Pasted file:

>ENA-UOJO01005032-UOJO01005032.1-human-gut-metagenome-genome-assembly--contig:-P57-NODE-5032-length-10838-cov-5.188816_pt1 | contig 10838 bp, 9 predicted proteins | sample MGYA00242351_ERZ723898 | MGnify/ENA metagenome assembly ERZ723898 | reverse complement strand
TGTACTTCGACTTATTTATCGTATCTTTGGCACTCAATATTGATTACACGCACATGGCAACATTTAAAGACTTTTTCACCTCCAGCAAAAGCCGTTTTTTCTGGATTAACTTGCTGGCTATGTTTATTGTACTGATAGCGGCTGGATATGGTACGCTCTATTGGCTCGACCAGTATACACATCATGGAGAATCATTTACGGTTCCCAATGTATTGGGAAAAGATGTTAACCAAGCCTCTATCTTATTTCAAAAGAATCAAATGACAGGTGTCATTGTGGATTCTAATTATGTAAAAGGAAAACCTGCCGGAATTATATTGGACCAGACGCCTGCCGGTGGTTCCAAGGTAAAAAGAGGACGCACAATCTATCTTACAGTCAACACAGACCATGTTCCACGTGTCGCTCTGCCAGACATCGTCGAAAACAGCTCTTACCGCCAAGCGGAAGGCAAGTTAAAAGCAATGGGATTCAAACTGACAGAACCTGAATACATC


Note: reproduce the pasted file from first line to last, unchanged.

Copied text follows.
>ENA-UOJO01005032-UOJO01005032.1-human-gut-metagenome-genome-assembly--contig:-P57-NODE-5032-length-10838-cov-5.188816_pt1 | contig 10838 bp, 9 predicted proteins | sample MGYA00242351_ERZ723898 | MGnify/ENA metagenome assembly ERZ723898 | reverse complement strand
TGTACTTCGACTTATTTATCGTATCTTTGGCACTCAATATTGATTACACGCACATGGCAACATTTAAAGACTTTTTCACCTCCAGCAAAAGCCGTTTTTTCTGGATTAACTTGCTGGCTATGTTTATTGTACTGATAGCGGCTGGATATGGTACGCTCTATTGGCTCGACCAGTATACACATCATGGAGAATCATTTACGGTTCCCAATGTATTGGGAAAAGATGTTAACCAAGCCTCTATCTTATTTCAAAAGAATCAAATGACAGGTGTCATTGTGGATTCTAATTATGTAAAAGGAAAACCTGCCGGAATTATATTGGACCAGACGCCTGCCGGTGGTTCCAAGGTAAAAAGAGGACGCACAATCTATCTTACAGTCAACACAGACCATGTTCCACGTGTCGCTCTGCCAGACATCGTCGAAAACAGCTCTTACCGCCAAGCGGAAGGCAAGTTAAAAGCAATGGGATTCAAACTGACAGAACCTGAATACATC